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Almost 12 years after Satoshi Nakamoto announced having developed, "A Peer-to-Peer Electronic Cash System," his unintended creation, the Bitcoin, reached a record high of $19,783.
It’s true, Nakamoto never actually intended to invent a currency. But the first and still most important cryptocurrency kicked off a global phenomenon that promises to usher in the age of decentralized digital cash system.
But as trendy as the term “cryptocurrency” has become what it is today, most people still don’t know what it is or how it actually works.
“A lot of people automatically dismiss e-currency as a lost cause because of all the companies that failed since the 1990s. I hope it's obvious it was only the centrally controlled nature of those systems that doomed them. I think this is the first time we're trying a decentralized, non-trust-based system.” —Satoshi Nakamoto, Creator of Bitcoin.
Bitcoin is an open source implementation of P2P currency.
What is cryptocurrency?
A cryptocurrency is a form of digital money that uses cryptography to translate legible information into an uncrackable code. The process makes the currency difficult to counterfeit. Part of its charm is due to the fact that this virtual currency is not issued by any central institution, making it—at least in theory—impervious to any government interference.
How does it work?
In our centralized system, a central server oversees digital cash transactions. That is done in order to prevent double spending: One entity spends the same amount twice.
A decentralized system does not require this central server. Every single entity of the network and every peer needs to have a list of all transactions to ensure they are valid and not an attempt to double spend.
Physical currency does not present such an issue. Once you hand someone a $5 bill to buy a bottle of soda, you no longer have it, so the chance of using that same $5 bill to buy something else from another store is not possible. With digital currency, however, there is a risk the holder could make a copy of the digital token and use it in another transaction while retaining the original.
So a digital transaction is a file indicating that "John gives X amount of cryptocurrency to Mary," and then that file is signed by John’s private key. The transaction is then broadcasted to the entire network from peer to peer, but only after a specific amount of time it gets confirmed.
Now, confirmation is everything when it comes to cryptocurrencies.
Enter the miners.
Once a transaction is confirmed, it is no longer forgeable and it is part of an unchangeable transactions record—a public ledger called blockchain.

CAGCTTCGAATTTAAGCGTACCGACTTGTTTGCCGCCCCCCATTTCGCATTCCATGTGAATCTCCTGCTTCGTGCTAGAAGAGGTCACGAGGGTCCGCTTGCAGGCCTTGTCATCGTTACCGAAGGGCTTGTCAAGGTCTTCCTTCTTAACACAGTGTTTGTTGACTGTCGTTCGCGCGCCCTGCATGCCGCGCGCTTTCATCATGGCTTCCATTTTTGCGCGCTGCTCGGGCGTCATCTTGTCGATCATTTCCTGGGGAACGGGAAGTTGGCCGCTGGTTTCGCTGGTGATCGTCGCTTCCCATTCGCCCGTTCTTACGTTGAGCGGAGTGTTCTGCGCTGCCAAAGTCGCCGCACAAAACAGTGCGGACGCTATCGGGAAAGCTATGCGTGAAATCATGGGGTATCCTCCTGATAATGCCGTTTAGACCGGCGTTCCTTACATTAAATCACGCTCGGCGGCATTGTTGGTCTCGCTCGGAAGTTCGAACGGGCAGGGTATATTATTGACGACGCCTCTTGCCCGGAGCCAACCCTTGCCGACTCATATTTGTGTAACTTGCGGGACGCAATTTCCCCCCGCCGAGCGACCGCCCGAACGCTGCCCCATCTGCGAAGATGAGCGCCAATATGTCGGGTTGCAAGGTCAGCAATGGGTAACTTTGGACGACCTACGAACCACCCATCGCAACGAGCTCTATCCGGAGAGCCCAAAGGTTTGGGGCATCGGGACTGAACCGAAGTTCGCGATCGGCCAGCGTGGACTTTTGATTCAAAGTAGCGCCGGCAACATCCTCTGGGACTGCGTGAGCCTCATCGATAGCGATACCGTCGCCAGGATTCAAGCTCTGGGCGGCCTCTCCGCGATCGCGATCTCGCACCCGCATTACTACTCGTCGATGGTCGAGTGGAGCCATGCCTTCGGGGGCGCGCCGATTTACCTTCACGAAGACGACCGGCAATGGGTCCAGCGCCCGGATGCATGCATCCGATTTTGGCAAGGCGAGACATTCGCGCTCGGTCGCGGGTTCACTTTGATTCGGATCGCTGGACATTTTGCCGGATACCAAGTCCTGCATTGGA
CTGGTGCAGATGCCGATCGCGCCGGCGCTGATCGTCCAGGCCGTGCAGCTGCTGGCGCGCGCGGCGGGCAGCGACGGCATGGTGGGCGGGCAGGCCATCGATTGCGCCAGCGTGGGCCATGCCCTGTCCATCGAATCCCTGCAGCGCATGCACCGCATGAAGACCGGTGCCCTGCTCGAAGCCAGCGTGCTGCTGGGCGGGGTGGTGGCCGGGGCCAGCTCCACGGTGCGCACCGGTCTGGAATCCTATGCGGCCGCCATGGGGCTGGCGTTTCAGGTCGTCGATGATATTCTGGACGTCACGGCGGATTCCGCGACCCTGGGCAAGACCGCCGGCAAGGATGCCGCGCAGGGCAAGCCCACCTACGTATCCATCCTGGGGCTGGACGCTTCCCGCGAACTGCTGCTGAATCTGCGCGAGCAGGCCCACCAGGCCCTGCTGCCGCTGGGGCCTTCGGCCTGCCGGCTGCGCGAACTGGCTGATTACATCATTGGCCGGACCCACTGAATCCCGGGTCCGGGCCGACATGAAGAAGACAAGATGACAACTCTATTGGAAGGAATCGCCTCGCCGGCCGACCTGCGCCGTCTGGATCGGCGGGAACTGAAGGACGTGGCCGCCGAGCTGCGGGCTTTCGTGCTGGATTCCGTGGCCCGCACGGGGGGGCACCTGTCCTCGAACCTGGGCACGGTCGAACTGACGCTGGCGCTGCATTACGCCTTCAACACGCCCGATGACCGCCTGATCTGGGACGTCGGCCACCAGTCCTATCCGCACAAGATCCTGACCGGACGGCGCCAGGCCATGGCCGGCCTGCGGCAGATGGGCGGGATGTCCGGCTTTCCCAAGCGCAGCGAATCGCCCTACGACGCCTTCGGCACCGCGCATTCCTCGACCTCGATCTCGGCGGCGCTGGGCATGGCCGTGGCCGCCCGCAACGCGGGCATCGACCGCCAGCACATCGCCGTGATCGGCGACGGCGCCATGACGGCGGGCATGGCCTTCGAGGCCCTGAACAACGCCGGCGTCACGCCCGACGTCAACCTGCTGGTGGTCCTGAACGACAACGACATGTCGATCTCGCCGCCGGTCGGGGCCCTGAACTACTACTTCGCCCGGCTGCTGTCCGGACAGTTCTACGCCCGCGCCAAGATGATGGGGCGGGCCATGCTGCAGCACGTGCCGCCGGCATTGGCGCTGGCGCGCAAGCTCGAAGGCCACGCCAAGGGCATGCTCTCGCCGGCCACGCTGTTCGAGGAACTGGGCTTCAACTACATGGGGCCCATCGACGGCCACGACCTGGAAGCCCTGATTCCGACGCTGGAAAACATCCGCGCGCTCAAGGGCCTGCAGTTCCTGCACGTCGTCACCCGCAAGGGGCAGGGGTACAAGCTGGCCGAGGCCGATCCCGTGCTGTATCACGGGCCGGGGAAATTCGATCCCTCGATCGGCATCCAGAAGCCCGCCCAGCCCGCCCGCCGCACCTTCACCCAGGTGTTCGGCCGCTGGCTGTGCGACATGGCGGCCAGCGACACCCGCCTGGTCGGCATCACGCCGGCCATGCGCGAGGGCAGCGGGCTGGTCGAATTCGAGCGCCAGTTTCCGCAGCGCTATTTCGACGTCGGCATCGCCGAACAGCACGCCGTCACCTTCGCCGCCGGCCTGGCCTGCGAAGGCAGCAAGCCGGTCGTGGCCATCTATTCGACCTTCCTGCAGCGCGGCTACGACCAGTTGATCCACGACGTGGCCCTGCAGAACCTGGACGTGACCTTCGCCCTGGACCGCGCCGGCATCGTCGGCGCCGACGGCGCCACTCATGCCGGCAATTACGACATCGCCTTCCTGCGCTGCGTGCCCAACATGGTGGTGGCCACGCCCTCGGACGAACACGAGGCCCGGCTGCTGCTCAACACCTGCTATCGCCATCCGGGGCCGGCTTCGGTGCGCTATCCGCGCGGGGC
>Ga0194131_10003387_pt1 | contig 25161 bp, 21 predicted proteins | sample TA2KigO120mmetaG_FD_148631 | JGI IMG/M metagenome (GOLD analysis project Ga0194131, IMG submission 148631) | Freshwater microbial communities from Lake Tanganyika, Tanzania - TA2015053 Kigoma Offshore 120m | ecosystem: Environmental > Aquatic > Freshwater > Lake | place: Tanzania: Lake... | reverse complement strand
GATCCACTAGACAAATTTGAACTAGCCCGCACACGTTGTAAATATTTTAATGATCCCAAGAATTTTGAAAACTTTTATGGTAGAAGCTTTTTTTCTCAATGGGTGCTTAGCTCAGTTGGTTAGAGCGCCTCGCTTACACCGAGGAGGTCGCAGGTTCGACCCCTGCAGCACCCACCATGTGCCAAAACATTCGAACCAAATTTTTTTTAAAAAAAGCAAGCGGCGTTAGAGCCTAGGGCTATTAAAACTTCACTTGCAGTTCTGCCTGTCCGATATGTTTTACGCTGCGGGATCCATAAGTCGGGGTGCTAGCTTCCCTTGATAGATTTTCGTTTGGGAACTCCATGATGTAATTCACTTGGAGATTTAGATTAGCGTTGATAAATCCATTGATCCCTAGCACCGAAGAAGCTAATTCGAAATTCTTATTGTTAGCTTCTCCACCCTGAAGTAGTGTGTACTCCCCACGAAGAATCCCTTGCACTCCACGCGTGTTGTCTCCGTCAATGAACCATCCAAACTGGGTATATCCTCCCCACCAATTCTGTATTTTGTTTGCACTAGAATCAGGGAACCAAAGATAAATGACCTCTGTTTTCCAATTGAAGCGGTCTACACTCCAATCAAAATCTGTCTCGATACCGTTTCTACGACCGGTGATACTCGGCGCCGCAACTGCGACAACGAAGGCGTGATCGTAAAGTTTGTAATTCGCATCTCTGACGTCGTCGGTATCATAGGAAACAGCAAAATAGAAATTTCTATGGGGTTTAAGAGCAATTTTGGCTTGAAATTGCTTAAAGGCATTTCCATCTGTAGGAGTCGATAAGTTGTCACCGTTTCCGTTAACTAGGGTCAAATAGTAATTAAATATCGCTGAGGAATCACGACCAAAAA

In a cryptocurrency-network, transaction confirmation is a job done by miners. Once a transaction is confirmed by a miner, every computer (node) in the network has to add it to its database. The transaction is now part of the blockchain.
Miners get paid for their work as auditors. Miners are rewarded with a token of the cryptocurrency; for example, Bitcoins. Once a miner has verified one megabyte worth of Bitcoin transactions, for instance, they are eligible to receive a certain amount in that said currency.
A new era?
In a nutshell, cryptocurrencies are limited database entries in a decentralized consensus-based system. Since the currency relies on strong cryptography, the process is secured not by people, but by math.
Cryptocurrency is money that is safe from political influence. In other words, digital gold. It is a quick, convenient way of payment on a global scale that promises to increase in value over time. It is also a means of speculation (investment). The industry gave birth to a dynamic, fast-paced market for those with the money and/or patience to invest.
The daily trade volume of exchanges such as Poloniex or Okcoin exceeds that of major European stock exchanges.
Of course, this rich environment of digital money breeds inconsistencies and unpredictable fluctuations. A coin might grow in value by 10 percent one day, just to lose the same two days later.
Here is a list of the six most popular cryptocurrencies other than Bitcoin.
1. Litecoin (LTC)
Created by Charlie Lee, an MIT graduate, Litecoin is like Bitcoin in many ways. It has a faster block generation rate and provides faster transaction confirmation. There is a growing number of merchants who accept Litecoin.
2. Monero (XMR)
Marketed as a secure, untraceable currency, Monero has been launched with a strong focus on scalability and privacy. Thanks to a technique called Ring Signatures, the user can be safely tucked in a group of cryptographic signatures that all appear valid while the real one cannot be isolated.
3. Ethereum (ETH)
Launched in 2015, the applications on Ethereum are run on its platform-specific cryptographic token, Ether—which is like a vehicle for moving around on the Ethereum platform. Ethereum (ETH) has a market capital of $41.4 billion, second among all cryptocurrencies after Bitcoin.
It offers more anonymity than Bitcoin, as it functions on a master code network that makes transactions close to untraceable. Originally known as Darkcoin, the rebranding kept its technological features such as Darksend and InstantX.
5. Zcash (ZEC)
Zcash provides selective transparency of transactions. It offers users the choice of protected transactions by encrypting content through advanced cryptographic techniques and zero-knowledge proof construction.
6. Ripple (XRP)
Ripple offers immediate, low-cost international payments. Ripple allows banks to provide cross-border payments in real-time and has a market capitalization of $1.26 billion.
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